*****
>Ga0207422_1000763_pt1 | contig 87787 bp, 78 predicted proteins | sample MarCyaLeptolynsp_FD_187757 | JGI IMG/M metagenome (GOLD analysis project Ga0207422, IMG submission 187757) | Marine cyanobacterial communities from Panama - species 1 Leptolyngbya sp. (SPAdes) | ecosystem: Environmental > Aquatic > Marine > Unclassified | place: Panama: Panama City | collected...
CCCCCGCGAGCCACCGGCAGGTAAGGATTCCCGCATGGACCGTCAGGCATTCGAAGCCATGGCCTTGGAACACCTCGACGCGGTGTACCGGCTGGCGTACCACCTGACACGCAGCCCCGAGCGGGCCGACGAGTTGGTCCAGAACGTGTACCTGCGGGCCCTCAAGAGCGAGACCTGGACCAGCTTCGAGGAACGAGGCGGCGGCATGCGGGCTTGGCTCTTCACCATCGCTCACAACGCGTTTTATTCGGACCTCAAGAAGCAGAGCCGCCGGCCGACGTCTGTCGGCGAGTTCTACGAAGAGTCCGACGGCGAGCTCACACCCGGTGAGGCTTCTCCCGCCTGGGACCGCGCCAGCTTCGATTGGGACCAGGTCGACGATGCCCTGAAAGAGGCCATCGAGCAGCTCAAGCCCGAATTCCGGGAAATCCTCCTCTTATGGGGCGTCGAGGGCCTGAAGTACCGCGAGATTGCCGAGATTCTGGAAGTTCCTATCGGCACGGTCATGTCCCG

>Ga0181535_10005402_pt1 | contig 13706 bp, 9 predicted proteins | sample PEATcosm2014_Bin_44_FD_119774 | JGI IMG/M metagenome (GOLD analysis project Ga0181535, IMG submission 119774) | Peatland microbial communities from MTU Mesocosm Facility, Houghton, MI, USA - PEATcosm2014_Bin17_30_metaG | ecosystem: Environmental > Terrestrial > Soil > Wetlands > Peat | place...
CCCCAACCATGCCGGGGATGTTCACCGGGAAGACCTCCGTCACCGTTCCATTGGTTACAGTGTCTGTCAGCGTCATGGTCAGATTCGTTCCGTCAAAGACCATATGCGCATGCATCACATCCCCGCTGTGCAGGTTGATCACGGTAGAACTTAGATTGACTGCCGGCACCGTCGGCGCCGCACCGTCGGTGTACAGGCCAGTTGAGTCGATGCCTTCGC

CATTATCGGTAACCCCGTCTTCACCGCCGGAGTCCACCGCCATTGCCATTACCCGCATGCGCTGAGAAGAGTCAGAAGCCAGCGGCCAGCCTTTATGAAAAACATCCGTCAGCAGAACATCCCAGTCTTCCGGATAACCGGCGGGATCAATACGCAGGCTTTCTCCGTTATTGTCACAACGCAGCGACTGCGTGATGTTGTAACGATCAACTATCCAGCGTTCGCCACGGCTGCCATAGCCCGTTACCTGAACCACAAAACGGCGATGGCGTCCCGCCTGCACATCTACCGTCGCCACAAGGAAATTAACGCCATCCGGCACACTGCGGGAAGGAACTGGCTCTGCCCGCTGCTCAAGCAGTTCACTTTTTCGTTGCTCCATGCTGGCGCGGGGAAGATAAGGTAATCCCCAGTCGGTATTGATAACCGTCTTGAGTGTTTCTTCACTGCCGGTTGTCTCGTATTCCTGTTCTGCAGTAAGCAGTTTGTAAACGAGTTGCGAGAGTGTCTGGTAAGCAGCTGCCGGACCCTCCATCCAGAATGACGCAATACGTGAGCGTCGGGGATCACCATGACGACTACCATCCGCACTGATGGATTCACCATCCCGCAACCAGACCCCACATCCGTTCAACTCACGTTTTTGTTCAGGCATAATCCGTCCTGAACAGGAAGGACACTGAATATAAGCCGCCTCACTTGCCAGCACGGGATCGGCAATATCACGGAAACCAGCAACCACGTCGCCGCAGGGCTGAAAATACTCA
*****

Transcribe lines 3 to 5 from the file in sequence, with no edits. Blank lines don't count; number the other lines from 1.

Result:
>Ga0181535_10005402_pt1 | contig 13706 bp, 9 predicted proteins | sample PEATcosm2014_Bin_44_FD_119774 | JGI IMG/M metagenome (GOLD analysis project Ga0181535, IMG submission 119774) | Peatland microbial communities from MTU Mesocosm Facility, Houghton, MI, USA - PEATcosm2014_Bin17_30_metaG | ecosystem: Environmental > Terrestrial > Soil > Wetlands > Peat | place...
CCCCAACCATGCCGGGGATGTTCACCGGGAAGACCTCCGTCACCGTTCCATTGGTTACAGTGTCTGTCAGCGTCATGGTCAGATTCGTTCCGTCAAAGACCATATGCGCATGCATCACATCCCCGCTGTGCAGGTTGATCACGGTAGAACTTAGATTGACTGCCGGCACCGTCGGCGCCGCACCGTCGGTGTACAGGCCAGTTGAGTCGATGCCTTCGC

CATTATCGGTAACCCCGTCTTCACCGCCGGAGTCCACCGCCATTGCCATTACCCGCATGCGCTGAGAAGAGTCAGAAGCCAGCGGCCAGCCTTTATGAAAAACATCCGTCAGCAGAACATCCCAGTCTTCCGGATAACCGGCGGGATCAATACGCAGGCTTTCTCCGTTATTGTCACAACGCAGCGACTGCGTGATGTTGTAACGATCAACTATCCAGCGTTCGCCACGGCTGCCATAGCCCGTTACCTGAACCACAAAACGGCGATGGCGTCCCGCCTGCACATCTACCGTCGCCACAAGGAAATTAACGCCATCCGGCACACTGCGGGAAGGAACTGGCTCTGCCCGCTGCTCAAGCAGTTCACTTTTTCGTTGCTCCATGCTGGCGCGGGGAAGATAAGGTAATCCCCAGTCGGTATTGATAACCGTCTTGAGTGTTTCTTCACTGCCGGTTGTCTCGTATTCCTGTTCTGCAGTAAGCAGTTTGTAAACGAGTTGCGAGAGTGTCTGGTAAGCAGCTGCCGGACCCTCCATCCAGAATGACGCAATACGTGAGCGTCGGGGATCACCATGACGACTACCATCCGCACTGATGGATTCACCATCCCGCAACCAGACCCCACATCCGTTCAACTCACGTTTTTGTTCAGGCATAATCCGTCCTGAACAGGAAGGACACTGAATATAAGCCGCCTCACTTGCCAGCACGGGATCGGCAATATCACGGAAACCAGCAACCACGTCGCCGCAGGGCTGAAAATACTCA